» Film / Interviews / Fantastic Fest 2013: Mark Hartley on Patrick & Electric Boogaloo

Fantastic Fest 2013: Mark Hartley on Patrick & Electric Boogaloo

The director explains why jump scares are still relevant to horror and outlines his plans for a Cannon Films documentary and a remake of 1986′s Fair Game.

Patrick Sharni Vinson

When Mark Hartley introduced his latest film, a remake of Patrick, at Fantastic Fest, he advised the audience to welcome jump scares, because that’s what he was going for. The documentary filmmaker behind Not Quite Hollywood and Machete Maidens Unleashed also said he was always a narrative filmmaker who got caught up making documentaries. I’m still waiting for his Cannon Films documentary Electric Boogaloo.

Patrick stars Sharni Vinson as nurse Kathy Jacquard, who goes to work in a coma ward presided over by Doctor Roget (Charles Dance) and Matron Cassidy (Rachel Griffeths). One patient, Patrick (Jackson Gallgher) seems to communicate with Kathy, and eventually develops telekinetic powers that he uses to type on computers and terrorize the hospital. We sat down with Hartley one morning before Fantastic Fest programming began. Some Patrick spoilers are alluded to, though if you’ve seen the original you’re probably safe.
 

CraveOnline: You cast Jackson Gallagher as Patrick. Did you have to cast the other coma patients too?

Mark Hartley: I think there’s only six other patients in the ward. The problem with that, they had to be nude as well. They had to be topless, so that sort of posed a few problems when the agents found that out. A, they were extras, they weren’t getting paid a lot and they had to be topless.
 

That was another question. The hospital doesn’t cover up women’s breasts?

I think because we didn’t want people to even think they were being treated as humanely or as humans. They’re being treated as pieces of meat. And I guess if we were going to have Patrick uncovered we certainly want to have all the rest of the patients uncovered as well. I think it just made it all a little bit more squeamish about the whole place, a bit more creepy about the whole place. When Williams (Peta Sergeant) comes through and gives that first tour to Kathy, she doesn’t refer to any of the patients as their names. She just refers to them as how they got into their comas. So we wanted Kathy to be the first person who showed any of these people any humanity in the place, so that was part of the reason for having them topless.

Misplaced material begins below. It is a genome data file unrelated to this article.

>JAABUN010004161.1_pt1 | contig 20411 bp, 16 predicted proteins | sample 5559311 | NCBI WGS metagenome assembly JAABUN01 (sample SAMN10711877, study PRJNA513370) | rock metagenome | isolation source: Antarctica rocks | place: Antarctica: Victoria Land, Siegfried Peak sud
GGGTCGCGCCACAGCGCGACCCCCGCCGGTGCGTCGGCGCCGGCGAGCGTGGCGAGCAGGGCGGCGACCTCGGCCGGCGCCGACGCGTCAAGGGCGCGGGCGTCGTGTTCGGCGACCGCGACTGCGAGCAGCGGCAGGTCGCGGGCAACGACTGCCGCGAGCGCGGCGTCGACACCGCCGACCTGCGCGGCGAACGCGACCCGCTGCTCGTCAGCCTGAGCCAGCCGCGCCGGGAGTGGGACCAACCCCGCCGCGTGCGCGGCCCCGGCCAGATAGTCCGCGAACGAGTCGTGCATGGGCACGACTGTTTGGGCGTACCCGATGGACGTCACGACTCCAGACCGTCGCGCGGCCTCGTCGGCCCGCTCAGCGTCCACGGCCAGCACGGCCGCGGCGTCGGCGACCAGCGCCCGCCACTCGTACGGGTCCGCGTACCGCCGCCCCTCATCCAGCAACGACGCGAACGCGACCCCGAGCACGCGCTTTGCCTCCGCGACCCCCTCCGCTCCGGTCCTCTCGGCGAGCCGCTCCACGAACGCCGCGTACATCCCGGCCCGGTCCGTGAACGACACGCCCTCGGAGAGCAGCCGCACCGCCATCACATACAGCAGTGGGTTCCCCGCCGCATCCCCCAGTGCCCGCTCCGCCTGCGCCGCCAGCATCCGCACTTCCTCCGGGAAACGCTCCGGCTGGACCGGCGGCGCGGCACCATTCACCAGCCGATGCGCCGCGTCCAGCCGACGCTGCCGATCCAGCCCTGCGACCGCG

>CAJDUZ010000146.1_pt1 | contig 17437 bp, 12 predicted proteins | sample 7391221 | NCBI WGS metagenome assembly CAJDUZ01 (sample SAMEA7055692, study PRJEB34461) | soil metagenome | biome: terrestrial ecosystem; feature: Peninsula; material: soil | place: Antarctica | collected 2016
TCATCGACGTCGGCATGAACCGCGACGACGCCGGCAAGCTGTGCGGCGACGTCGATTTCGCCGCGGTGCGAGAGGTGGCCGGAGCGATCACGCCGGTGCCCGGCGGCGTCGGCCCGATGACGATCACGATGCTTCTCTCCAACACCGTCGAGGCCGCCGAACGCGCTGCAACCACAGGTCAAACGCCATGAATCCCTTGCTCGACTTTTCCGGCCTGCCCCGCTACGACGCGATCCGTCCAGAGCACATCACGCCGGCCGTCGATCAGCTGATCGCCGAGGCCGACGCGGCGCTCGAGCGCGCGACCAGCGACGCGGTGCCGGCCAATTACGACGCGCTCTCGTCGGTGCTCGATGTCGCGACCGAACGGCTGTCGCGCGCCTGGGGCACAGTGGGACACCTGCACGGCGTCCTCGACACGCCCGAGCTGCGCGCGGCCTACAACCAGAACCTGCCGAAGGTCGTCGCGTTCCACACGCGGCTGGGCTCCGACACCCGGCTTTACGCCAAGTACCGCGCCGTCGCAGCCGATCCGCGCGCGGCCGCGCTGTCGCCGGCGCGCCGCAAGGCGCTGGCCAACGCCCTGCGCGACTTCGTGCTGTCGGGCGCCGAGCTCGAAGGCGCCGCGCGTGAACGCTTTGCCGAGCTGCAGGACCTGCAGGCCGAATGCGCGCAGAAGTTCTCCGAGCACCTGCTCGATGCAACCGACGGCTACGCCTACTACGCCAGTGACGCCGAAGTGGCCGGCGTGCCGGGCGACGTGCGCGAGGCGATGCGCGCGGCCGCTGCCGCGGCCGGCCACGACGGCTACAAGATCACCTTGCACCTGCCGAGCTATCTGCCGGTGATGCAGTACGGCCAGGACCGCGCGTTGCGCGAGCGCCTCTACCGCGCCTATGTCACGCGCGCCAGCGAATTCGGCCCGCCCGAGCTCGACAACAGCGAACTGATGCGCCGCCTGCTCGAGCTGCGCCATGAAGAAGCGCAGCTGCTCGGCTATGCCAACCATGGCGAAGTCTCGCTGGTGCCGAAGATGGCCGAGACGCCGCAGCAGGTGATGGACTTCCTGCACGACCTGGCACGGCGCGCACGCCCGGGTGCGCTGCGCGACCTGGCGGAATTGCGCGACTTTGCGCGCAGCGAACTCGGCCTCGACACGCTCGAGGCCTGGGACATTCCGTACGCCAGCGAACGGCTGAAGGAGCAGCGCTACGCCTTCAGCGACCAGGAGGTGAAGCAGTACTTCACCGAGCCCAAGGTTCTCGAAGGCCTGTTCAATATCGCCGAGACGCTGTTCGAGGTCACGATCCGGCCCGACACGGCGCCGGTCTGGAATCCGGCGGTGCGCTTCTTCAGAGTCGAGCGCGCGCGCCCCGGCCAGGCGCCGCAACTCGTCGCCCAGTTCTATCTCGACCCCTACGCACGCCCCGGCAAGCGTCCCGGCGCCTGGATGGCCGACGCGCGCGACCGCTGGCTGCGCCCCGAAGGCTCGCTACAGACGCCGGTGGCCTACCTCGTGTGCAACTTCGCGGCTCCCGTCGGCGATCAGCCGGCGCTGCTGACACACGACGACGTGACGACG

As you said in the introduction, you really embraced the jump scares in Patrick. Have jump scares become a bad word?

Yeah, of course they have. It’s really interesting, this film has really divided people. I think it’s because people just aren’t used to seeing old fashioned horror movies anymore. I love horror films and the horror films I really loved growing up were films that were like roller coaster rides. That kind of stopped and it just became people being nasty to each other. I didn’t want to make a film like that at all.

I wanted to make very much a throwback and to me jump scares were a large part of that. We wrote the first half of the script, we always knew that people would get to know who Patrick was and what he did because the film’s called Patrick and people like to have some sense of what they’re going to see. But we thought let’s imagine they don’t and let’s make the first half of this film appear like a ghost story. To me, ghost stories do involve jumps, cheap jump scares.
 

There’s an art to doing it right though, isn’t there?

I guess so. The cinematographer and I watched a lot of films. I think the only cliché we didn’t use is a cat jumping out from nowhere, but we did toil about having Kathy have a cat for quite a while. But yeah, look, I’ve got no problem with that stuff and as I said during the introduction, I’m very unapologetic about that. People either like that or they don’t. They’re going to like the film or they won’t, but it’s certainly the film that we set out to make.


What were the movies you and your DP watched?

I showed Garry [Richards] The Legend of Hell House, the John Hough movie. We watched all of De Palma’s films, we watched a lot of Argento films. We’re big fans of The Orphanage and Julia’s Eyes, the two Spanish films. I think the film does owe a lot to The Orphanage in terms of trying to create the atmosphere of the movie. There were lots and lots of films we watched. The Changeling, films like that.